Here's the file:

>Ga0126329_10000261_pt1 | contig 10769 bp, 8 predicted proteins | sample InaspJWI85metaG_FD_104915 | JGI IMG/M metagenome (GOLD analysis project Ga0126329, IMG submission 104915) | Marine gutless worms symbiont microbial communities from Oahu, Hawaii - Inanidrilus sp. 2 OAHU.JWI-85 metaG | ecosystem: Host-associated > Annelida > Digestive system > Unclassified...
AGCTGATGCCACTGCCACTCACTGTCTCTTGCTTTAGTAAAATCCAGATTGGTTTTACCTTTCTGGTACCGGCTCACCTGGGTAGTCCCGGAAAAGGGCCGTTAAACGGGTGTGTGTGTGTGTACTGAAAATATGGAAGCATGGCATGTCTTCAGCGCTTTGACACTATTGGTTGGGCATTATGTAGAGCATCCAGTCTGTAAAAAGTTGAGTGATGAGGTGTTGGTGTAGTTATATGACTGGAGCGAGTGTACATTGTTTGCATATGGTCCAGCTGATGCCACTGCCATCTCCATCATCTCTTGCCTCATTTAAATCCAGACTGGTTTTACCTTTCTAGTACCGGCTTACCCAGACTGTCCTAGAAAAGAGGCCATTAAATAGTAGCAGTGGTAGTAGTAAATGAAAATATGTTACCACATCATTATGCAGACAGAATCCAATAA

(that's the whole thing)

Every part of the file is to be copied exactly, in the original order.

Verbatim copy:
>Ga0126329_10000261_pt1 | contig 10769 bp, 8 predicted proteins | sample InaspJWI85metaG_FD_104915 | JGI IMG/M metagenome (GOLD analysis project Ga0126329, IMG submission 104915) | Marine gutless worms symbiont microbial communities from Oahu, Hawaii - Inanidrilus sp. 2 OAHU.JWI-85 metaG | ecosystem: Host-associated > Annelida > Digestive system > Unclassified...
AGCTGATGCCACTGCCACTCACTGTCTCTTGCTTTAGTAAAATCCAGATTGGTTTTACCTTTCTGGTACCGGCTCACCTGGGTAGTCCCGGAAAAGGGCCGTTAAACGGGTGTGTGTGTGTGTACTGAAAATATGGAAGCATGGCATGTCTTCAGCGCTTTGACACTATTGGTTGGGCATTATGTAGAGCATCCAGTCTGTAAAAAGTTGAGTGATGAGGTGTTGGTGTAGTTATATGACTGGAGCGAGTGTACATTGTTTGCATATGGTCCAGCTGATGCCACTGCCATCTCCATCATCTCTTGCCTCATTTAAATCCAGACTGGTTTTACCTTTCTAGTACCGGCTTACCCAGACTGTCCTAGAAAAGAGGCCATTAAATAGTAGCAGTGGTAGTAGTAAATGAAAATATGTTACCACATCATTATGCAGACAGAATCCAATAA